Some observations from Arsenal 3-1 West Ham

Arsenal moved back into fourth place with a 3-1 win over West Ham at the Emirates. The visitors struck first through Matthew Jarvis on 40 minutes but their lead was short lived as Lukas Podolski leveled the scores 4 minutes later. Olivier Giroud put the Gunners ahead 10 minutes into the second half before Podolski completed a brace to secure the points.

This was a contest between sides with two very different footballing philosophies- the possession-based approach of Arsenal vs. the more direct and physical style of West Ham.

Arsene Wenger set out with his normal 4-2-3-1 formation. Olivier Giroud was given the nod up front and Kim Kallstrom got his first Arsenal start. 

Sam Allardyce set out in a 4-5-1/4-3-3 formation. With Kevin Nolan sidelined with an injury, Allardyce opted for Mohamed Diame, Mark Noble and Antonio Nocerino in the middle of midfield. He played two proper wingers in Jarvis and Stewart Downing.

West Ham defended with a midfield bank of 5 in an effort to crowd the middle of the pitch. Arsenal like to play through the middle with quick, short passing combinations. Defending with three center midfielders and leaving only Carroll further up the pitch was Allardyce's effort to deny Arsenal's attacking midfielders space around the penalty area where they like to operate.

The 4-5-1 shape meant that Carroll was isolated up front when West Ham won the ball back and the visitors therefore didn't have an outlet pass through the middle to spring attacks. Instead, they looked to find Jarvis and Downing sprinting in behind the Arsenal fullbacks. The two are old school wingers that stay wide and cross frequently. Their inclusion signaled Allardyce's strategy to frustrate Arsenal by defending in numbers then attacking through the channels and looking to take advantage of Carroll's aerial ability with crosses into the box. The strategy was fairly effective in the opening half. Arsenal didn't look especially threatening and West Ham put a few dangerous balls into the box from wide areas.

West Ham were also dangerous when Diame and Nocerino made delayed runs into the box past Arteta and Kallstrom in midfield. Three times in the opening quarter hour Diame sprinted in behind Arteta towards the left edge of the penalty area and played dangerous balls across the face of goal. Nocerino was able to sprint past Kallstrom into the right side of the box for West Ham's opener.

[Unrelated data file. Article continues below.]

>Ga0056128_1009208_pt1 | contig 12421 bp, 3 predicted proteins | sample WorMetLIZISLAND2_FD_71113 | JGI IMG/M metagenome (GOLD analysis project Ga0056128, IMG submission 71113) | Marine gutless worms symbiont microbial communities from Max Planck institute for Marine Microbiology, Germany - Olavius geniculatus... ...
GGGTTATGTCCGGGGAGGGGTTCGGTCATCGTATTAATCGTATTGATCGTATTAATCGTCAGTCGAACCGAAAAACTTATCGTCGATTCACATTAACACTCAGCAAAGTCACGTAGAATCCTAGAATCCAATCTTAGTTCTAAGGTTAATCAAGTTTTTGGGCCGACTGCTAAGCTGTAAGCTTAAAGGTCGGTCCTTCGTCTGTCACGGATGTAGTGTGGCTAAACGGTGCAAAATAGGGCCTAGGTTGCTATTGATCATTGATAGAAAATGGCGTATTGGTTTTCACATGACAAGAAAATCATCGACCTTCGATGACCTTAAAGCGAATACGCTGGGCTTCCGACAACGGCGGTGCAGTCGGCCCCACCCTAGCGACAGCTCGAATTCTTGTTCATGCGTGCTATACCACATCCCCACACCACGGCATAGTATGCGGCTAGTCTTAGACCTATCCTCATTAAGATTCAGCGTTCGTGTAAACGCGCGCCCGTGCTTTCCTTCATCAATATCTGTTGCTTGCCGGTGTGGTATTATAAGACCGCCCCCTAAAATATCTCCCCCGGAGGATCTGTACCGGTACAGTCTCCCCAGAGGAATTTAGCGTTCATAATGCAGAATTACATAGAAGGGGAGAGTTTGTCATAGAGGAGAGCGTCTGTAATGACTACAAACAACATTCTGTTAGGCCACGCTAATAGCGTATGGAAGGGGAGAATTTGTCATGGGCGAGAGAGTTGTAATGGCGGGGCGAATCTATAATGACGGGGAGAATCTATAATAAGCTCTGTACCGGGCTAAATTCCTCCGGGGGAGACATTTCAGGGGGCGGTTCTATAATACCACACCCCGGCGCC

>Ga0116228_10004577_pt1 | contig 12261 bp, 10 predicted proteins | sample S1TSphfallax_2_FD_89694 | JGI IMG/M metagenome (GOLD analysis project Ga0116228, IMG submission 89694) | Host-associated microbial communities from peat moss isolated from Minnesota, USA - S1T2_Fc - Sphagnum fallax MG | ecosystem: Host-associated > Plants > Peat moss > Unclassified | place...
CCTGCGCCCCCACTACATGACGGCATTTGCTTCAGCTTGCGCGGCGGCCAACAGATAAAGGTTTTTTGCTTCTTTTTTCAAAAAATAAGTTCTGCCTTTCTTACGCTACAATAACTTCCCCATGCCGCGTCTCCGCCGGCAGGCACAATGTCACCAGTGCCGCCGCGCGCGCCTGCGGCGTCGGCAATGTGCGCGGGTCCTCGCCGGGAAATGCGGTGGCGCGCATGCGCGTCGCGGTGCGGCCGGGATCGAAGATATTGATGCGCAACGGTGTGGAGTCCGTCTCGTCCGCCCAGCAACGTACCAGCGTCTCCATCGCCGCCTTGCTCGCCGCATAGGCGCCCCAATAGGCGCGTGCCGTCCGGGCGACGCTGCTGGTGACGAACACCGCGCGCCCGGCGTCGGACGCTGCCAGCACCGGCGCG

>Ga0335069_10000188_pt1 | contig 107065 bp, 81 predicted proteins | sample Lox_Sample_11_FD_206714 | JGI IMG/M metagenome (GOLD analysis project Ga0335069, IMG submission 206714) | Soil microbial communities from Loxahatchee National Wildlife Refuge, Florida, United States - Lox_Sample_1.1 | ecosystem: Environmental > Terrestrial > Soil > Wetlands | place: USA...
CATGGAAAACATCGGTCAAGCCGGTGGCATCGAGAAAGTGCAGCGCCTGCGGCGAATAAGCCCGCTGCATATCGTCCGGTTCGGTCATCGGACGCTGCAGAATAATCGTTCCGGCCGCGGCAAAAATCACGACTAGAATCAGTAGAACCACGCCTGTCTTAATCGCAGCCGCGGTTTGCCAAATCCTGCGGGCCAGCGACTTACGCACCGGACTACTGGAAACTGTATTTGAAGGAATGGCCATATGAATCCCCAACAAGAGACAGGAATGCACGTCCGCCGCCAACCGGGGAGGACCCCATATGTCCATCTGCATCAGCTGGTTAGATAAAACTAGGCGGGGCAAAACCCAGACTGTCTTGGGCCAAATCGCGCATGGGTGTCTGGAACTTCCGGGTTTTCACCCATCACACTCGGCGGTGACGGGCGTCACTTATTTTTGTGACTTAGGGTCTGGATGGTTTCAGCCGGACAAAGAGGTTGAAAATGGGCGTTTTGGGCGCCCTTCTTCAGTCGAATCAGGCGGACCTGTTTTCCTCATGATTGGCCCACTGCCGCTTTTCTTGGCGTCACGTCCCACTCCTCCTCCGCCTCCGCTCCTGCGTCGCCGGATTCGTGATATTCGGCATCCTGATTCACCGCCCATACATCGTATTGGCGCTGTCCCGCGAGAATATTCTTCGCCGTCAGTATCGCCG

Allardyce voiced his frustration at his side's inability to see out the half with their lead in tack in his post game comments. Despite defending well in the opening half, West Ham too often put themselves under avoidable presser by giving the ball away cheaply in their own half. With the score still level at 0-0, Mark Noble gifted a pass to Cazorla who put Giroud through on goal. Giroud's tame effort was saved by Adrian but the visitors would ultimately be made to pay for silly errors when Downing's ill advised clearance into the center of the pitch allowed Cazorla to play Podolski through for the equalizer.

The second half was a more one-sided affair with Arsenal establishing control. Their go-ahead goal was interesting in that it was the type you'd expect West Ham to score. After West Ham dealt with the initial ball in from an Arsenal corner, Vermaelen looped a hopeful ball towards the back post that Giroud controlled wonderfully and finished between Adrian's legs.

Arsenal pressed higher up the pitch more often in the second half, forcing West Ham into hurried clearances towards Carroll. Had Arsenal not just played an exhausting 120 minutes of FA Cup football Saturday, they'd have likely done more heavy pressing high up the pitch early on in the contest accompanied with a high defensive line. West Ham don't have the composed, slick-passing midfielders to pass their way out of heavy pressure and a high line takes Carroll away from the penalty box where he's at his most dangerous attacking crosses and providing knock downs. The English striker lacks the pace to threaten a high defensive line with runs in behind.

Aaron Ramsey's 18 minute cameo served to remind Arsenal fans just how much they've missed the Welshman in his extended absence with injury. Prior to his introduction Arsenal at times seemed to move the ball too slowly to really trouble the West Ham midfield. Ramsey's directness and energy lifted the tempo and Arsenal played much more vertically once he came on. His cushioned header for Podolski's second was as delicate a headed assist as you're likely to see.